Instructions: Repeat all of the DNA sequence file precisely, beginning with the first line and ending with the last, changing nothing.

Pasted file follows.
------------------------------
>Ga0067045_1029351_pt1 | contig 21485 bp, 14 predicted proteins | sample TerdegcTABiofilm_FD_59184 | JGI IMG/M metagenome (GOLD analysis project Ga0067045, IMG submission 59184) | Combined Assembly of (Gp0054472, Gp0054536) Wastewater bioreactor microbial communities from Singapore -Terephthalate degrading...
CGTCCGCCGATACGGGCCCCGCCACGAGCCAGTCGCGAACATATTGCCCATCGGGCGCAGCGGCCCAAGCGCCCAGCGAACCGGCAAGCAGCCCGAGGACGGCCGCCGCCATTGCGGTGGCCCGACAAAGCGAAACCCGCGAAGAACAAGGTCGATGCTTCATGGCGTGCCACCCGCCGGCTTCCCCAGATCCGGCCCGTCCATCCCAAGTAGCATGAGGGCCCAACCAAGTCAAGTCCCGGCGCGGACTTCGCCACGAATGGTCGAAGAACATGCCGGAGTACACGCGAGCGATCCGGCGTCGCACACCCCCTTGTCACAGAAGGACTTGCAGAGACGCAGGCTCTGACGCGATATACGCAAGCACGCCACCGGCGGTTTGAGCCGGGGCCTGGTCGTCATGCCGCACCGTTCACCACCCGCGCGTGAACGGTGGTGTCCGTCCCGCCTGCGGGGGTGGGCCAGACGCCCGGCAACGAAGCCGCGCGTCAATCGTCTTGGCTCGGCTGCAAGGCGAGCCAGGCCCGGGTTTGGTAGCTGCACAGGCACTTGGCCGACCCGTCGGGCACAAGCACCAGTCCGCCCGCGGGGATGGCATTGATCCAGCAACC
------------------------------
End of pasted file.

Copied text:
>Ga0067045_1029351_pt1 | contig 21485 bp, 14 predicted proteins | sample TerdegcTABiofilm_FD_59184 | JGI IMG/M metagenome (GOLD analysis project Ga0067045, IMG submission 59184) | Combined Assembly of (Gp0054472, Gp0054536) Wastewater bioreactor microbial communities from Singapore -Terephthalate degrading...
CGTCCGCCGATACGGGCCCCGCCACGAGCCAGTCGCGAACATATTGCCCATCGGGCGCAGCGGCCCAAGCGCCCAGCGAACCGGCAAGCAGCCCGAGGACGGCCGCCGCCATTGCGGTGGCCCGACAAAGCGAAACCCGCGAAGAACAAGGTCGATGCTTCATGGCGTGCCACCCGCCGGCTTCCCCAGATCCGGCCCGTCCATCCCAAGTAGCATGAGGGCCCAACCAAGTCAAGTCCCGGCGCGGACTTCGCCACGAATGGTCGAAGAACATGCCGGAGTACACGCGAGCGATCCGGCGTCGCACACCCCCTTGTCACAGAAGGACTTGCAGAGACGCAGGCTCTGACGCGATATACGCAAGCACGCCACCGGCGGTTTGAGCCGGGGCCTGGTCGTCATGCCGCACCGTTCACCACCCGCGCGTGAACGGTGGTGTCCGTCCCGCCTGCGGGGGTGGGCCAGACGCCCGGCAACGAAGCCGCGCGTCAATCGTCTTGGCTCGGCTGCAAGGCGAGCCAGGCCCGGGTTTGGTAGCTGCACAGGCACTTGGCCGACCCGTCGGGCACAAGCACCAGTCCGCCCGCGGGGATGGCATTGATCCAGCAACC